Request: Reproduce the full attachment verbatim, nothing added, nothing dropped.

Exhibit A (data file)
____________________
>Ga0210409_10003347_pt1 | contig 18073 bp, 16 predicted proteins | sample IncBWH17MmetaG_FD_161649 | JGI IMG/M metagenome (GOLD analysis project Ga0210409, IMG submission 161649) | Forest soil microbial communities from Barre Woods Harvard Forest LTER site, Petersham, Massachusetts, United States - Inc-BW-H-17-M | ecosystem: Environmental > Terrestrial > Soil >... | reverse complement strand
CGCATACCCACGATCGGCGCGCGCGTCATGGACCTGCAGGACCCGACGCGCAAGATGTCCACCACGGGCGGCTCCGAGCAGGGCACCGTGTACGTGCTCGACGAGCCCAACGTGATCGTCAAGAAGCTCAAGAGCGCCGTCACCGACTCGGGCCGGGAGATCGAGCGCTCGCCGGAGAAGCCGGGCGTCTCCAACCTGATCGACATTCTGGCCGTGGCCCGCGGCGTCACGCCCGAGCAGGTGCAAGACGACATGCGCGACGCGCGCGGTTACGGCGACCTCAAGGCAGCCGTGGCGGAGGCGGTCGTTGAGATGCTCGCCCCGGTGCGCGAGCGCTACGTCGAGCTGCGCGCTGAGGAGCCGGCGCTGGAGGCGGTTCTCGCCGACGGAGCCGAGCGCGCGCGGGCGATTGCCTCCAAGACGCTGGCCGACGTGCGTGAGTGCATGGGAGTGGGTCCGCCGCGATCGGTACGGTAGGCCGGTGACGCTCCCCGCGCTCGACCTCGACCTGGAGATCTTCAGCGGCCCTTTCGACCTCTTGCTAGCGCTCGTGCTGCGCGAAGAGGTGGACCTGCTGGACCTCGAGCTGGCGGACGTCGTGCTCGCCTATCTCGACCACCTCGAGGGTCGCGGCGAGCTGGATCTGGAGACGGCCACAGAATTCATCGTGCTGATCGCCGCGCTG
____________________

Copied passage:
>Ga0210409_10003347_pt1 | contig 18073 bp, 16 predicted proteins | sample IncBWH17MmetaG_FD_161649 | JGI IMG/M metagenome (GOLD analysis project Ga0210409, IMG submission 161649) | Forest soil microbial communities from Barre Woods Harvard Forest LTER site, Petersham, Massachusetts, United States - Inc-BW-H-17-M | ecosystem: Environmental > Terrestrial > Soil >... | reverse complement strand
CGCATACCCACGATCGGCGCGCGCGTCATGGACCTGCAGGACCCGACGCGCAAGATGTCCACCACGGGCGGCTCCGAGCAGGGCACCGTGTACGTGCTCGACGAGCCCAACGTGATCGTCAAGAAGCTCAAGAGCGCCGTCACCGACTCGGGCCGGGAGATCGAGCGCTCGCCGGAGAAGCCGGGCGTCTCCAACCTGATCGACATTCTGGCCGTGGCCCGCGGCGTCACGCCCGAGCAGGTGCAAGACGACATGCGCGACGCGCGCGGTTACGGCGACCTCAAGGCAGCCGTGGCGGAGGCGGTCGTTGAGATGCTCGCCCCGGTGCGCGAGCGCTACGTCGAGCTGCGCGCTGAGGAGCCGGCGCTGGAGGCGGTTCTCGCCGACGGAGCCGAGCGCGCGCGGGCGATTGCCTCCAAGACGCTGGCCGACGTGCGTGAGTGCATGGGAGTGGGTCCGCCGCGATCGGTACGGTAGGCCGGTGACGCTCCCCGCGCTCGACCTCGACCTGGAGATCTTCAGCGGCCCTTTCGACCTCTTGCTAGCGCTCGTGCTGCGCGAAGAGGTGGACCTGCTGGACCTCGAGCTGGCGGACGTCGTGCTCGCCTATCTCGACCACCTCGAGGGTCGCGGCGAGCTGGATCTGGAGACGGCCACAGAATTCATCGTGCTGATCGCCGCGCTG